As we settle into a circle sensing the presence of those beside us and in view of others around us forming the boundary of the circle, it is helpful to sit in silence for a few moments to become aware of our own internal center and sense its connection to the energy contained within the circle. Some circles choose to mark this center space with a candle, stone, or other sacred objects. Jungian analyst and writer, Jean Shinoda Bolen in her book, The Millionth Circle, suggests that each person is a spoke radiating from the center of a wheel as well as a point on the rim itself. She states, “A circle that holds its center is a place of wisdom, love, and honesty” (67). To understand the way a circle functions it is crucial to acknowledge the power of the center.

Second Principle: A Circle is a Time Set Apart to allow for a Deeper Level of Communication Distinct from the Normal Give and Take of Conversation

It is important to mark the beginning and ending of a circle with a symbolic action such as lighting and extinguishing a flame, sounding a chime, reading a poem, or some other ceremonial gesture that feels comfortable to all participants.

Third principle: A circle allows each person to speak without interruption. One way to honor this principle is to use a talking object.

The object is passed around the circle to each participant in turn. Only the person holding the object may speak. Anyone who does not wish to speak holds the object for a moment in silence and then passes it on. Speaking in a circle is always voluntary and never coerced. Bolen notes that using a talking object helps people listen more intently and shape their thoughts before speaking. Holding the object reminds us that “we are calling upon the wisdom, honesty, and compassion that exists in the center of the circle, and within ourselves” (44). No one should speak a second time until everyone else has had the chance to speak once. Multiple rounds of sharing may occur during a single meeting.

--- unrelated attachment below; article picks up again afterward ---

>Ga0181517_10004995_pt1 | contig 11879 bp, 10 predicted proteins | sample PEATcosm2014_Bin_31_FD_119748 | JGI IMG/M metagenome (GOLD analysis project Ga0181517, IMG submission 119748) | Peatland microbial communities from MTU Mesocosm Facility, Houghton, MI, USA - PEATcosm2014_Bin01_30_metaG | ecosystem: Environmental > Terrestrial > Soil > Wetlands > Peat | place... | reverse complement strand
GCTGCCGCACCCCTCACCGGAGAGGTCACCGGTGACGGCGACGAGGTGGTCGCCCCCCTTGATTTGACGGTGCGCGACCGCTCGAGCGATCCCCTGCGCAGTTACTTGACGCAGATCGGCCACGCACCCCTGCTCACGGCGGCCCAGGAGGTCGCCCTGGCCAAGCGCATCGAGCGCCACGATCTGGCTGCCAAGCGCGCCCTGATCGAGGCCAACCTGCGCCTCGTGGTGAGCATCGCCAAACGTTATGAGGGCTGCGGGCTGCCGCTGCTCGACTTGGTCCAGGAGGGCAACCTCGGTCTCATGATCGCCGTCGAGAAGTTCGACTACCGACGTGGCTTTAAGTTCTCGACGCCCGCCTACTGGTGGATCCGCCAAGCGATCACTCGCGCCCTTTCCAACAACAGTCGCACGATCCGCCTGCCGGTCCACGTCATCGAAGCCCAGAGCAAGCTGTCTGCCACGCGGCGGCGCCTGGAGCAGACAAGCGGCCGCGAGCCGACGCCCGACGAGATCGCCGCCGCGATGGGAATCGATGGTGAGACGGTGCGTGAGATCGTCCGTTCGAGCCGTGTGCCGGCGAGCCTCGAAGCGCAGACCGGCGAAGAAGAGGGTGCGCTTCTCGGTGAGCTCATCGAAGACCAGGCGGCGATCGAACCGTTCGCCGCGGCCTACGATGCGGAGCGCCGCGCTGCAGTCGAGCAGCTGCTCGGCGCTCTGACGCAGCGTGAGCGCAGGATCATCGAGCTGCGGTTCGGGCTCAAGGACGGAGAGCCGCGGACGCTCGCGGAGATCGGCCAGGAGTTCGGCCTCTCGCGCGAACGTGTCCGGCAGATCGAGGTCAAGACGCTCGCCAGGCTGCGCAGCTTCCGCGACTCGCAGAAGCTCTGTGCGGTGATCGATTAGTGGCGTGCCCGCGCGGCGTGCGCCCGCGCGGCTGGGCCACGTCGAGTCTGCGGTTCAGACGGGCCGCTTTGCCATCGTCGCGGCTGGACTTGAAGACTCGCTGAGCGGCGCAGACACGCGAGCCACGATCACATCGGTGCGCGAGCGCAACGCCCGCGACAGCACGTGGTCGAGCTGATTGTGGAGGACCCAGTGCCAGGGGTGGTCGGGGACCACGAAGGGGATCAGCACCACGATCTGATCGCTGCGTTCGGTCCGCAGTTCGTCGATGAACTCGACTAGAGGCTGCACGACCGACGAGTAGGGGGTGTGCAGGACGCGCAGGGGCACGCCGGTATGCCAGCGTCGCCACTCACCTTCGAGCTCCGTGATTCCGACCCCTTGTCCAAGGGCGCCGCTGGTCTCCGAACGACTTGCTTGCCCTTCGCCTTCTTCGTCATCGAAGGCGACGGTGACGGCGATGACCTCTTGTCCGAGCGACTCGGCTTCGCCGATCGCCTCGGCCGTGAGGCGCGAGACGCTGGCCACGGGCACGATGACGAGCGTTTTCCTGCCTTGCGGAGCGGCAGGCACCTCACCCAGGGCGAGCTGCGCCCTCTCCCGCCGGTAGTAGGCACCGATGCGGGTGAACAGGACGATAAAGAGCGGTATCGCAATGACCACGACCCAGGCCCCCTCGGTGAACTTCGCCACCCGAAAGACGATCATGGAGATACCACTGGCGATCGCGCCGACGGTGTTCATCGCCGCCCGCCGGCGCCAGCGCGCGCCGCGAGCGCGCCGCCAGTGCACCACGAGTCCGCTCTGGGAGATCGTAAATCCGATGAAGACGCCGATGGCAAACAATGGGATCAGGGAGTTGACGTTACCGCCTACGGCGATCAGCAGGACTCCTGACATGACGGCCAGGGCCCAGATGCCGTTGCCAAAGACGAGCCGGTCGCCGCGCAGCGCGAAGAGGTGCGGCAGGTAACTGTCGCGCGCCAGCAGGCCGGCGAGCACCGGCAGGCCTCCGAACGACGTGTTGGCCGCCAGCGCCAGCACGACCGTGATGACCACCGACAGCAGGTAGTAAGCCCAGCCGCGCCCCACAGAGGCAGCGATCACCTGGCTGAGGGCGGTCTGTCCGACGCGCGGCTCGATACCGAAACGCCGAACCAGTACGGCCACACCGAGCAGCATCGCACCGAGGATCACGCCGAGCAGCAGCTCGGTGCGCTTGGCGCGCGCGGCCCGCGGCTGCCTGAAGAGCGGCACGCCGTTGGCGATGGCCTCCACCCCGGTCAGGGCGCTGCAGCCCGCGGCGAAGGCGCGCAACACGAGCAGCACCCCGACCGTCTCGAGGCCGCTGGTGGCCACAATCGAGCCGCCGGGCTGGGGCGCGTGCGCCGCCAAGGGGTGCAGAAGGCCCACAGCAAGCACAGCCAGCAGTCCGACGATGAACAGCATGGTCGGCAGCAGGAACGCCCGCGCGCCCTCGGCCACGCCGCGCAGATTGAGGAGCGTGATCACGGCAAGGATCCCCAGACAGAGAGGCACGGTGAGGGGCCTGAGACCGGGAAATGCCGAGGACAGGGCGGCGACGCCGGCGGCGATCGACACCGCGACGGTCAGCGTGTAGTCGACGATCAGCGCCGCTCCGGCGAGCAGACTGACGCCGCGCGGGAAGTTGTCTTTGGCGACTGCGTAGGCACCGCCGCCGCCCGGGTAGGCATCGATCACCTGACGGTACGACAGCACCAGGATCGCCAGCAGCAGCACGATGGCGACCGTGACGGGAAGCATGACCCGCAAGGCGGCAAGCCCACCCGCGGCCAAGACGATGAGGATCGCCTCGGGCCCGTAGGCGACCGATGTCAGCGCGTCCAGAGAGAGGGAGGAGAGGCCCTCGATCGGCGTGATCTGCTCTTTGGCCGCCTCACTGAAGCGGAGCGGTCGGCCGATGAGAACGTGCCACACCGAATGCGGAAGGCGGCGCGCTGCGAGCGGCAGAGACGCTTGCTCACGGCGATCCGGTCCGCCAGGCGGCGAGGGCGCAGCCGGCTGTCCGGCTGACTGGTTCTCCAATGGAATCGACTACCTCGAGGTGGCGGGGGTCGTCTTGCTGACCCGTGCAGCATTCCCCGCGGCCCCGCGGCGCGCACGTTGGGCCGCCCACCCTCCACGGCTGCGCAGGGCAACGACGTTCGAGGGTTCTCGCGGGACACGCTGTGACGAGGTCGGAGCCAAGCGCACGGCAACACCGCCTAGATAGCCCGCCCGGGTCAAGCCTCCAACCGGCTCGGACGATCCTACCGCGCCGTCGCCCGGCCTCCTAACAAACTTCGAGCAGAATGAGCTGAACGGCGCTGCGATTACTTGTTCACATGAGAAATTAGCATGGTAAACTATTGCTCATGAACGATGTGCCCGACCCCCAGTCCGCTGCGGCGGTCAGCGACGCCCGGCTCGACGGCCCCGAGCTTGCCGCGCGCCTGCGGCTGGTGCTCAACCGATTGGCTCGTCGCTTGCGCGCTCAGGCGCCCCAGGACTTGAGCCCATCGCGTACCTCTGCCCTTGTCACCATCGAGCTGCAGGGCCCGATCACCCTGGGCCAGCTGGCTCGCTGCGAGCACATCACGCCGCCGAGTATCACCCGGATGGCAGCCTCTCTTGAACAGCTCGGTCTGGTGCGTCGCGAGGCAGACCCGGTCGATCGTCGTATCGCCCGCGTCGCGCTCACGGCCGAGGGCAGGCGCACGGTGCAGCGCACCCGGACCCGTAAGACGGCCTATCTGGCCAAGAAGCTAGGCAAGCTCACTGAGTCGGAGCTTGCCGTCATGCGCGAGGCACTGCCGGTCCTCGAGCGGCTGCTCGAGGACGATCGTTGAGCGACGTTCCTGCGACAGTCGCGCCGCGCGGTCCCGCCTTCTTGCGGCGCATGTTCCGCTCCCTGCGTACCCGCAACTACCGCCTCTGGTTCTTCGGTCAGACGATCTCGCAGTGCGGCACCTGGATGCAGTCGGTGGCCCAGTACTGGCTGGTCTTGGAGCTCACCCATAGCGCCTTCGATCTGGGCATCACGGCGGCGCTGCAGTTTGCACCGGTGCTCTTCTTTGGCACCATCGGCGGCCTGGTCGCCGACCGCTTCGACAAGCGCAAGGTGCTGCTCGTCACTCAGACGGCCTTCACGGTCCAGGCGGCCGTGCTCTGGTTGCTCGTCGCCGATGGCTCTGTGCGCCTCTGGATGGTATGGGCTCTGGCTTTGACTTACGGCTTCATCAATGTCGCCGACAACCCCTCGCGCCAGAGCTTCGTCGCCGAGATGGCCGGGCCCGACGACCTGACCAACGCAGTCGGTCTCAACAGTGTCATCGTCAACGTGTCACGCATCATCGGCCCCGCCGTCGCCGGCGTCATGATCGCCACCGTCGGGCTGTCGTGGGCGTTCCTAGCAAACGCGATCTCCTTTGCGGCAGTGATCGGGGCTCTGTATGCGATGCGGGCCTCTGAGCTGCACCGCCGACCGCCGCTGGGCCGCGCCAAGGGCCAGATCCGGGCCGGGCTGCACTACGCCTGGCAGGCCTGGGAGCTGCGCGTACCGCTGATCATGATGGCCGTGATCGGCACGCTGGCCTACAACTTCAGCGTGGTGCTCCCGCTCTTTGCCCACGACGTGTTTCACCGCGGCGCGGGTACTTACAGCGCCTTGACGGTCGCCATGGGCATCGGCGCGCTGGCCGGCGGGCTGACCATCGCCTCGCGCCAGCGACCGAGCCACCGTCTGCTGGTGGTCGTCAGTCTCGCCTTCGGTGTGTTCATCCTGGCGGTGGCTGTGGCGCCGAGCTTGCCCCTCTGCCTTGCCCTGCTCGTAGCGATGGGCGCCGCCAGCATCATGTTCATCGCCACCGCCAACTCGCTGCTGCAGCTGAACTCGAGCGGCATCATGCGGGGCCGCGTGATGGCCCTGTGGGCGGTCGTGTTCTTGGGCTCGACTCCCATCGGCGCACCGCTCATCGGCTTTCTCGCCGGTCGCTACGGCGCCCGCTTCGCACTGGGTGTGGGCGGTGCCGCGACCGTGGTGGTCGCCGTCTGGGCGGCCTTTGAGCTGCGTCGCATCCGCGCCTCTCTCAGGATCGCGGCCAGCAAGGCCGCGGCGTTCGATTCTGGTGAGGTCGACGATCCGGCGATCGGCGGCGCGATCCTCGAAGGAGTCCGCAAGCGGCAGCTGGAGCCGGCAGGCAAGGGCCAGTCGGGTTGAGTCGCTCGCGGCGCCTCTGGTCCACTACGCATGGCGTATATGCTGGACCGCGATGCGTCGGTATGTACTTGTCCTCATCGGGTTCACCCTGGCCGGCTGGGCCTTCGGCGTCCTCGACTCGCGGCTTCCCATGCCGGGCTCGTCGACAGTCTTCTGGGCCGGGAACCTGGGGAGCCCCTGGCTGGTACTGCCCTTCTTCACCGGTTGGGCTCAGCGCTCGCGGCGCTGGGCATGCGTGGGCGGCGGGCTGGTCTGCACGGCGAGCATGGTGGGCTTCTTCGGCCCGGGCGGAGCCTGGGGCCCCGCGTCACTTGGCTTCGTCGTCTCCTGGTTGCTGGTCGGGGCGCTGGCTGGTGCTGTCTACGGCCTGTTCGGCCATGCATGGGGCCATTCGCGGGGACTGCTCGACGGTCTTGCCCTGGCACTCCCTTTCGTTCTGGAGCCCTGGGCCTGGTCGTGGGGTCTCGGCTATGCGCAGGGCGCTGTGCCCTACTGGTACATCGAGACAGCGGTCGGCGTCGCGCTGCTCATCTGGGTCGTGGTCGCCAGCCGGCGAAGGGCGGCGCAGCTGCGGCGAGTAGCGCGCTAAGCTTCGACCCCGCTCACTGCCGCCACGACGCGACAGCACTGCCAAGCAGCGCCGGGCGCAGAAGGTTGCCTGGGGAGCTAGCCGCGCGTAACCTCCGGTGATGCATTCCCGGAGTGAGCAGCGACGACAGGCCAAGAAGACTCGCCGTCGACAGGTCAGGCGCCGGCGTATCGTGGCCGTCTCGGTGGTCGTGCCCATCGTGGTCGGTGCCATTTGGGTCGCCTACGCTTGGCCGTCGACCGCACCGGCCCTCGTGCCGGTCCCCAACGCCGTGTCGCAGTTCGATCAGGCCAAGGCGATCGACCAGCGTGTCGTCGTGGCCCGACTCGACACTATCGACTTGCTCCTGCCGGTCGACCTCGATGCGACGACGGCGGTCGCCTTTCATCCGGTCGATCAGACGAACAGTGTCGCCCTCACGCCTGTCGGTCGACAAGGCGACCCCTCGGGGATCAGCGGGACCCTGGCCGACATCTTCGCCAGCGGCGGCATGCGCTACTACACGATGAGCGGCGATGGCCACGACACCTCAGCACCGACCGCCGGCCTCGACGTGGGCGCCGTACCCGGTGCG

Fourth Principle: A Circle Needs a Timekeeper to Monitor the Length of Time Each Person Speaks

When the time limit agreed upon by the group is reached, the timekeeper asks the speaker to complete their sentence and conclude. The timekeeper may give a minute or thirty-second warning. The purpose of this role is to maintain an equitable balance and not allow anyone to dominate the group. However, timekeeping is best done with sensitivity and leniency if an individual is sharing something of particular significance to themselves or the group.

Fifth Principle: A Circle Encourages its Members to Speak from their Direct Experience and to Stay Open to their Feelings

Nondefensive sharing and listening within the protective boundary of a circle allow trust to grow over time. Circles are especially well suited to multiple meetings over some length of time with the same group of people. This allows for a sense of trust to be established so that individuals can speak honestly from their deepest truth and open themselves up without fear of criticism or ridicule. Sometimes the things that are hardest to say are the most important for the members of the circle to hear. 

Sixth Principle: A Circle Honors its Members Rights to Confidentiality